A somewhat similar method of Marks et.al, is disclosed in British Journal of Dermatology (1989) 120, 655-6.

Nizard et.al have disclosed a method in H&PC Today, 10 (1) January/February 2015. In this method, a skin explant is exposed under a patch to 32 pollutants (27 heavy metals and 5 hydrocarbons) as an ex-vivo model for pollution damage. The author's formula claims to protect against pollution damage (skin morphology integrity scoring) and lipids peroxidation (by malondialdehyde measurement). As their formula is applied on explants before the patch with pollutants, the formula creates a physical barrier. Dow Corning has disclosed a test method to quantify the extent of protection conferred by its product, Splash Shield®, against particulate adhesion. A thin film of the test material is formed on collagen followed by surface analysis and exposure to carbon black repeat analysis.

Further, Dow Corning has disclosed yet another test method in which a test material is coated on a synthetic substrate through which ozone can diffuse. At the other end is a receptacle containing solution of a dye which changes colour upon contact with ozone. Intensity of the colour is inversely proportional to the protection offered by the test material.

BASF has disclosed an ex-vivo model to determine the efficacy of its product named Purisoft® against cigarette smoke. The method relies on organotypic cultures of human skin on which the concerned products are applied followed by exposure to smoke. This is followed by biopsies and confocal microscopy to determine the extent of protection offered by the compound of interest.

Lipotec has disclosed a somewhat similar method for a similar purpose about their product Pollushield®.

In Contact Dermatitis, 1996, 35, 219-225, Olivarius et.al. have disclosed a method which relies on the colour of crystal violet which binds firmly to keratin (stratum corneum) when painted on the skin. When the skin is pretreated with a water-repellant cream, the penetration of aqueous solution of crystal violet is impaired, leading to lesser binding and paler colour. The relative efficacy of different creams is evaluated visually by comparing intensities quantified by measurement of skin reflectance. Low reflectance indicates a high binding. The protection offered by the cream is calculated as the additional colour resistance induced by the cream (x-y), divided by the maximal additional colour resistance obtainable (100-y).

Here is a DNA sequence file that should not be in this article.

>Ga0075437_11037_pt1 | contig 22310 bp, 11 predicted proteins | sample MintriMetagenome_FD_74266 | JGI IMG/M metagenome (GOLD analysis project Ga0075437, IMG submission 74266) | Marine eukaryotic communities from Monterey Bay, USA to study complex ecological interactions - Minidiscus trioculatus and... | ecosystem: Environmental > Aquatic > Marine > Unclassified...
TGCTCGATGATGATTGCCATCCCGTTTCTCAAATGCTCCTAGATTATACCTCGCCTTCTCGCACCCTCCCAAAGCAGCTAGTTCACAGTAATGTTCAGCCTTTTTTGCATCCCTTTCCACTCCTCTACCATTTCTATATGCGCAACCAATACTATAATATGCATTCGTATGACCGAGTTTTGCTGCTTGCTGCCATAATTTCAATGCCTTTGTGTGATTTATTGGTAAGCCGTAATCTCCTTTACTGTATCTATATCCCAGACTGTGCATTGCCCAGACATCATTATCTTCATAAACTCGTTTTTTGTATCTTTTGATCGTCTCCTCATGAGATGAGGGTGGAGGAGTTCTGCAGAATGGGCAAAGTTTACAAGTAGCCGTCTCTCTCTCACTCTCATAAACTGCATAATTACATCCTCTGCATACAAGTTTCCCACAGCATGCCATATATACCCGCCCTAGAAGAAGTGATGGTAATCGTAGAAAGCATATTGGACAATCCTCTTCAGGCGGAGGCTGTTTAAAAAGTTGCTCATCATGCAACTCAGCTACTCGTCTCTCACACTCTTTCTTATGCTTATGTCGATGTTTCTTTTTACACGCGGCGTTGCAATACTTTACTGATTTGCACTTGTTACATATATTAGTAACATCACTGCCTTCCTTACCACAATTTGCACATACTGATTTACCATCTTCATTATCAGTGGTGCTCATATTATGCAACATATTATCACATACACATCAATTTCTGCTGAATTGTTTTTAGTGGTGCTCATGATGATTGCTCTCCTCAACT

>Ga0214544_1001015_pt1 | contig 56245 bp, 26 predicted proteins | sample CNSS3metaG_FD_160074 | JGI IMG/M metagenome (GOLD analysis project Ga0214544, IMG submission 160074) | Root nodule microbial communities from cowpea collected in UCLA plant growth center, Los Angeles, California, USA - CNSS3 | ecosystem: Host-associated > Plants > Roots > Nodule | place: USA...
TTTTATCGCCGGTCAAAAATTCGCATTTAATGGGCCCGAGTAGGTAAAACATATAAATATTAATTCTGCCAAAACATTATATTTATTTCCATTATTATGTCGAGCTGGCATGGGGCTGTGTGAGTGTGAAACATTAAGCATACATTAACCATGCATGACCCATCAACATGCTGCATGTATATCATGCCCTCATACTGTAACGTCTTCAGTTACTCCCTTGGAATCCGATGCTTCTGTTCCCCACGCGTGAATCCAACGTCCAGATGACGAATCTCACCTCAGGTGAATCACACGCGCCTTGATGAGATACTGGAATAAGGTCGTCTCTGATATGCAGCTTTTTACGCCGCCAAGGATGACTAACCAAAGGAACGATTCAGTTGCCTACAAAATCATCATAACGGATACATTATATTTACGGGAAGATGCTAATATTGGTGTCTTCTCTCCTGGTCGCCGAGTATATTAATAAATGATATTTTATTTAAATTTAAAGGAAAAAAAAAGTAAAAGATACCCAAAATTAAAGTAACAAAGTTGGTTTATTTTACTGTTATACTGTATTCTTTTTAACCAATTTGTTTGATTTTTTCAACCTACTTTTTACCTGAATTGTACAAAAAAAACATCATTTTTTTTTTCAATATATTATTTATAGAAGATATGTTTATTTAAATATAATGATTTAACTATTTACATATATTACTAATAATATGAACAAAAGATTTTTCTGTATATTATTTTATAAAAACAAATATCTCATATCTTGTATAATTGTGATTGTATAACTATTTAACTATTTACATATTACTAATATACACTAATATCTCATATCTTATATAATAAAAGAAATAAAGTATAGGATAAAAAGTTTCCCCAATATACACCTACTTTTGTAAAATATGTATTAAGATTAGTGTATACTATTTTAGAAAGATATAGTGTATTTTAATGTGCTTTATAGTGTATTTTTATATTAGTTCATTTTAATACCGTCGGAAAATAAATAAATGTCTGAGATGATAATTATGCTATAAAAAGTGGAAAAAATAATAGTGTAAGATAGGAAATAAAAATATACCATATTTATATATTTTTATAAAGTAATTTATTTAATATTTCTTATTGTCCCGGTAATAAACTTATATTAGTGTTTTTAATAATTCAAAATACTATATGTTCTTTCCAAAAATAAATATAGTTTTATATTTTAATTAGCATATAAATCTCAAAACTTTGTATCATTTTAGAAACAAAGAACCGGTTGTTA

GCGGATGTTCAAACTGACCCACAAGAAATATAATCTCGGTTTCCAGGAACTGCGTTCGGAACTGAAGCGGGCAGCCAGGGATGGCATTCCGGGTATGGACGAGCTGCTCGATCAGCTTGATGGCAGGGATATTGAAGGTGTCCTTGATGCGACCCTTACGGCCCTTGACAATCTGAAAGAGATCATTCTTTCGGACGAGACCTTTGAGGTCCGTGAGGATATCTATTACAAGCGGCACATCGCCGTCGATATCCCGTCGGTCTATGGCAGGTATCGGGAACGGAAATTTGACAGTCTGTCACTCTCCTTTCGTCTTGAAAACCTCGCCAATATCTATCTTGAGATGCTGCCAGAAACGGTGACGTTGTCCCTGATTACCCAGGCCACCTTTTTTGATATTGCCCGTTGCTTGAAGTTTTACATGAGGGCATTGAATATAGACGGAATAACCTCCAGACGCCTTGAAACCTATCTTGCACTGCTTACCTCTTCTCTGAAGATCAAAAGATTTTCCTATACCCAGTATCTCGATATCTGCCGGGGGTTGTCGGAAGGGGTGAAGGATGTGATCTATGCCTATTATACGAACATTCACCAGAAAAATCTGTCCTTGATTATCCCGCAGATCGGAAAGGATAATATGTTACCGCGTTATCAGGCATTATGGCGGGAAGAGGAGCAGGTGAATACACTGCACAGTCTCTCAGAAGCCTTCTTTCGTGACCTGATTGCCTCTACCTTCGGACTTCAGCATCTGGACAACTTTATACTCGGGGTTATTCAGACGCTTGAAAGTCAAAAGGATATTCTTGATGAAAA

Despite availability of the methods disclosed hereinabove, there is need for a robust method to determine as accurately as possible, the dynamics of penetration of a model pollutant from the atmosphere over a period to determine efficacy of cosmetic compositions that claims to prevent, or at least delay the contact of particulate atmospheric pollutants with human skin by forming, to the extent possible, a barrier between the skin and the pollutant. Such a method should permit objective analysis whilst accounting for or taking care of erroneous observations that may result due to presence of ingredients that tend to interfere in the analysis or tend to produce false positive results. Therefore, such a method is most suited for comparing the efficacies of two or more cosmetic compositions so that a reasonably accurate inference may be drawn from the method.

The present invention addresses the needs by overcoming at least one drawback, disadvantage or limitation of the state of the art.

SUMMARY OF THE INVENTION

In accordance with a first aspect is disclosed method of determining efficacy of a cosmetic composition to inhibit an atmospheric pollutant from contacting skin, comprising the steps of:

  • (i) filling a sample holder of known dimensions with known amount of said composition to form a layer of defined thickness therein, where said sample holder is amenable to fluorescence-based assay;
  • (ii) depositing, on said layer, a known amount of a model fine particulate matter which resembles an atmospheric pollutant at least in size and which comprises a material responsive to fluorescence microscopy which is excitable by a wavelength (λex) and which emits radiation (λem) where (λex)≠(λem);
  • (iii) irradiating said composition and said model fine particulate matter by said λex and recording intensity of fluorescence at λem a plurality of times for a defined period during which said model fine particulate matter interacts with said layer; and,
  • (iv) determining, corrected intensity of fluorescence at λem by the following equation;


corrected intensity=recorded intensity/average transmittance

where said average transmittance is the average of the transmittance of the composition measured at λex and λem determined by Beer-Lambert law by measuring the absorbance at λex and λem, where the corrected intensity is inversely proportional to said efficacy of said composition.

BRIEF DESCRIPTION OF THE FIGURES

FIG. 1 is the graph “before calibration” and corresponds to the data contained in Table 3 of the Examples.